If we’re lucky, the hardest thing we’ve had to do during the pandemic is cope. That’s what New York City essayist and public relations consultant Bob Brody wrote about in a touching letter to his granddaughter, Lucia Antonia.
Dear Lucia Antonia,
You’re only two-and-a-half years old, but you probably suspect something strange is going on. You have no idea what it is or what to call it. But you sense it. You sense with all your being that almost everything is different now.
Why? That’s what you must be wondering, maybe without even realizing you’re wondering. Why do we all stay home so much?
Before, you went more places. Nearby towns. Restaurants. Stores. The zoo. You saw your aunts and uncles and family friends. Then that suddenly stopped.
Everything changed. No dinner guests come to your house anymore. You never see other kids like you around. Now you never go to the supermarket anymore and mommy and daddy are wearing masks and so is everyone else. Where have all the mouths and noses gone? You can no longer see lips moving as someone speaks. How will you learn how to move your mouth to talk?
Everyone is acting different now. Once in a while mommy looks at you with a certain sadness in her eyes. It’s as if she’s telling you she’s sorry. She’s sorry you’re having to grow up where everyone wears masks and keeps a distance from everyone else and stays at home and needs to get a vaccine and no one hugs anymore and who knows who will be next to go to a hospital and die. You’re more easily frustrated and frightened.
Mommy. That’s something that’s stayed the same. You’re almost always with mommy. She does everything with you. Brings you the food she makes. Changes your diaper. Reads to you and teaches you words and numbers and dances with you and takes you out for walks with your new German Shepherd puppy named Luna and puts you to sleep.
Mommy was there before and mommy is there now. She takes care of you. With mommy you always feel safe. She is your everything and you are hers.
Daddy is there, too. You hear his car pull up outside and you go to the window and you know he’s home and you run to the door so you can fling yourself into his arms and kiss him hello.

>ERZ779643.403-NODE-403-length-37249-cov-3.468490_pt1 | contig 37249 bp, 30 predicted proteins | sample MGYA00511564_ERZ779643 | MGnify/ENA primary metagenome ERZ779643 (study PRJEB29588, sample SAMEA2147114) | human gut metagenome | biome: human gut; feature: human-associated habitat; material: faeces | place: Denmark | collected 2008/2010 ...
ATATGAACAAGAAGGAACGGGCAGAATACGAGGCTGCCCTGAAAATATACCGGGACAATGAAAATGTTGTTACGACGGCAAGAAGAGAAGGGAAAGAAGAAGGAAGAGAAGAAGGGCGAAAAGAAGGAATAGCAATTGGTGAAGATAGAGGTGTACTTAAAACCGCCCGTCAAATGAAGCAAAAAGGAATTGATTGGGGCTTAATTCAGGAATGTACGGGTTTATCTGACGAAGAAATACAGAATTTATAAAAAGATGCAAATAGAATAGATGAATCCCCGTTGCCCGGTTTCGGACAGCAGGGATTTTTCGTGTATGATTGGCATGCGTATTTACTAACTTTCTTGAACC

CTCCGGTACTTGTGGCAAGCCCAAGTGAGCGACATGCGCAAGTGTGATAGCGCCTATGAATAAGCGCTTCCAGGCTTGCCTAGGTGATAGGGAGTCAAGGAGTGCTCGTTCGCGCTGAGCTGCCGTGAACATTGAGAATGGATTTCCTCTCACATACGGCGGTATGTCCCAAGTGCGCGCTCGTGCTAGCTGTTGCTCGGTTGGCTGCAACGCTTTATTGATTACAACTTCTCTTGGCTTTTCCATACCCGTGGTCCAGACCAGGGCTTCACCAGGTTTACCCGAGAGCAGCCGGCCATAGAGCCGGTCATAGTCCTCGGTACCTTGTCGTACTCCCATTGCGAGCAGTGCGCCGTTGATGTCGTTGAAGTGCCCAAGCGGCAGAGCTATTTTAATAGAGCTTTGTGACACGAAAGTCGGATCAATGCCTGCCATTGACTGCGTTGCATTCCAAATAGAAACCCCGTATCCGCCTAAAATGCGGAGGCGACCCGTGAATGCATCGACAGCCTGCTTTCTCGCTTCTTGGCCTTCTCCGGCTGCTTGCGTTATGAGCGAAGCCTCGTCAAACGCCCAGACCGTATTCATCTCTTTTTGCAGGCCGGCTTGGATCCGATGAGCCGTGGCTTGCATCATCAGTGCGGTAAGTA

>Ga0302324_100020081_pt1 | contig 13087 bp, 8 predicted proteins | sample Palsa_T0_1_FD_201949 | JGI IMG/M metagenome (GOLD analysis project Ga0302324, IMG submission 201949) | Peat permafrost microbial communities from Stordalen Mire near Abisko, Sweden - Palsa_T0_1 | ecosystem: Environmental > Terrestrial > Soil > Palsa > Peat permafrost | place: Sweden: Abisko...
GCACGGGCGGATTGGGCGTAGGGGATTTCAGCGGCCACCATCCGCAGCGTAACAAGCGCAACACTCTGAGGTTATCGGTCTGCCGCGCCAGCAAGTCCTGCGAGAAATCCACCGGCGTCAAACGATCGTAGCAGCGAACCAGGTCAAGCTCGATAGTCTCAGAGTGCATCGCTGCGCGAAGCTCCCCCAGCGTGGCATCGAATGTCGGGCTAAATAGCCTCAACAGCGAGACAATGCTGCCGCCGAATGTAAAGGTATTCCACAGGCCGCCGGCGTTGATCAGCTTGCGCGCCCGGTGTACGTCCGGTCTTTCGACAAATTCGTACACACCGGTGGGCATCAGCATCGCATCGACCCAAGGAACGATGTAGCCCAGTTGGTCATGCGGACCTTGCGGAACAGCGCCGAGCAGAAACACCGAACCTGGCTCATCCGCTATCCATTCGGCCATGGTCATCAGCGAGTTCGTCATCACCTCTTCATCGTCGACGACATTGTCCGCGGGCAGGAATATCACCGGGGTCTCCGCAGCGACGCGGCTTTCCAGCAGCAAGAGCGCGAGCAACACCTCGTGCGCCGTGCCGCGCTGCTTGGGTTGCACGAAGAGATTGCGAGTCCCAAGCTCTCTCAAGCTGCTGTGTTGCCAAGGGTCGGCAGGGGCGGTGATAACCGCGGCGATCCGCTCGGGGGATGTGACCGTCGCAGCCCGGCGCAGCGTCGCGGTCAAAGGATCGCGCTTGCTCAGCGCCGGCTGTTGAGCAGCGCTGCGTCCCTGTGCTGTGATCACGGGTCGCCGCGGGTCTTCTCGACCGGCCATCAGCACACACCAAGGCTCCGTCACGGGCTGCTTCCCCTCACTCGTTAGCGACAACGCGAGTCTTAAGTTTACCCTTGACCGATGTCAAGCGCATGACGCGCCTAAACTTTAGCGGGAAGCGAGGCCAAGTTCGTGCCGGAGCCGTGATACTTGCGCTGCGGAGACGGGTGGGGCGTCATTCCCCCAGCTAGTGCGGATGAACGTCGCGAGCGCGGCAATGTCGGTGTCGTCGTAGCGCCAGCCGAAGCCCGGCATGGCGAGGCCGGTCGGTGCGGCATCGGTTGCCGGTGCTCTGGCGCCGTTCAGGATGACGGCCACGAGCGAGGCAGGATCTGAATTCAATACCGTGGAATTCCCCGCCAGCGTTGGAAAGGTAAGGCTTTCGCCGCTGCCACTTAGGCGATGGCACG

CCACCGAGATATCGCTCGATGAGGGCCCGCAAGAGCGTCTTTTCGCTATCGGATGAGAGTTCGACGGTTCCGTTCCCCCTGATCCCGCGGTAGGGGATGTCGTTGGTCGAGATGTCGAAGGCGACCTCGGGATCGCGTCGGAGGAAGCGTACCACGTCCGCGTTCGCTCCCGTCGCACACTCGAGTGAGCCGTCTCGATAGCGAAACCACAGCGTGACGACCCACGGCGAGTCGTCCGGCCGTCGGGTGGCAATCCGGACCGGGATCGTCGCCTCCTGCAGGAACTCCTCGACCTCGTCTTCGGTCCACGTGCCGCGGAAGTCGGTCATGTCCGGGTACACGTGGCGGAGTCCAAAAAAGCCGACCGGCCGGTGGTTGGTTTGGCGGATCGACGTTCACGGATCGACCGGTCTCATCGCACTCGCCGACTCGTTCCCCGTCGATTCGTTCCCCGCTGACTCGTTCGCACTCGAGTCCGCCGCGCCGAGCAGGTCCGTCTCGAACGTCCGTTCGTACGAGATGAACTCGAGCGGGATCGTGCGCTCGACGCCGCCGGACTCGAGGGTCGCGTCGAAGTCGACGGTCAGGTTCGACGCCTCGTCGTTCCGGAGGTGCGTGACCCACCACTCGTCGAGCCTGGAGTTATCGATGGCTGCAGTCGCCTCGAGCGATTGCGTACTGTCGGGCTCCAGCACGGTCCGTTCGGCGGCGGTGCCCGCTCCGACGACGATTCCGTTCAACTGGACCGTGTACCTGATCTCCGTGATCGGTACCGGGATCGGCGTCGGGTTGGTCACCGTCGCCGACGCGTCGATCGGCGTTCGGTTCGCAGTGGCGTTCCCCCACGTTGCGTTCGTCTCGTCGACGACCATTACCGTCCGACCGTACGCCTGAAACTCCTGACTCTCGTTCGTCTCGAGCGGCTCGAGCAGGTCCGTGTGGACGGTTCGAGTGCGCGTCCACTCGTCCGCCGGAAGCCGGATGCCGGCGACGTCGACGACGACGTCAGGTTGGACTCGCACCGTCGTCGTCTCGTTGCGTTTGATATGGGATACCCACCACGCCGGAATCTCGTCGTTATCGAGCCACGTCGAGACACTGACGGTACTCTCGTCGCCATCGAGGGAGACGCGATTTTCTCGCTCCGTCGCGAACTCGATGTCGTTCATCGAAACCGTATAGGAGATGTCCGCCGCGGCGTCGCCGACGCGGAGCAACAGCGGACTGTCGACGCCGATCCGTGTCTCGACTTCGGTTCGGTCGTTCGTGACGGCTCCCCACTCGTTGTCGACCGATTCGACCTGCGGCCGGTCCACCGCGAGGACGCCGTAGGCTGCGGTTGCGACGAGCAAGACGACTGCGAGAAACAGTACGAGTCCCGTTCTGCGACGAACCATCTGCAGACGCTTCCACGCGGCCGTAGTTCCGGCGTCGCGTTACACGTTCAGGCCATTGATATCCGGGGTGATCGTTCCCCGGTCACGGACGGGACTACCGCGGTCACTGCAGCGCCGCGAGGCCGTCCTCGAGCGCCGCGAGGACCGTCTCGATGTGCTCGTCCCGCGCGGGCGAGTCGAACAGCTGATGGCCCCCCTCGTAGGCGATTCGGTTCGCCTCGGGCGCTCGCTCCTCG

Grandma lives in the house, too. And she’s just like mommy, except she never runs around with you outside.
Grandma does everything with you, too. You snuggle with her and laugh with her. You have no idea her own mother was the same, doing everything with her. Grandma lost her mommy 22 years ago and still misses her and wishes she could see you. Your middle name, Antonia, comes from her.
Grandma always looks at you as if she’s saying she would do more for you if she could. She would wave a wand to make the pandemic go away so you could see all the mouths again and eat in restaurants and bask in the admiring stares from people at the tables nearby.
Once in a while you look at mommy and you see her eyes are wet and shiny and the wet is dribbling down her face and her lips are pressed together and her cheeks are turning red and she’s breathing differently. You would call this gasping and sobbing if you knew those words.
And you know why mommy is crying. She would never cry just for herself anymore. No. she’s crying for you. She, too, is asking why. Why is this happening to my first and only child? How is this fair? What’s wrong with the world? Who let this happen?
Where should I place the blame?
You will be okay. This I know. Indeed, you will blossom. You will flower into a garden unto yourself.
Meantime, your grandpa is still in New York City working. You last saw me in person 15 months ago. I’m the one who sends you videos of myself singing songs to you.
But I’m coming over there. I just need to tie up some loose ends.
Then I’ll get on a plane that will go high into the sky and cross the Atlantic Ocean. And I’ll be staying, too. And we’ll all be together again. It will be magic.
Bob’s memoir is, “Playing Catch with Strangers: A Family Guy (Reluctantly) Comes of Age.”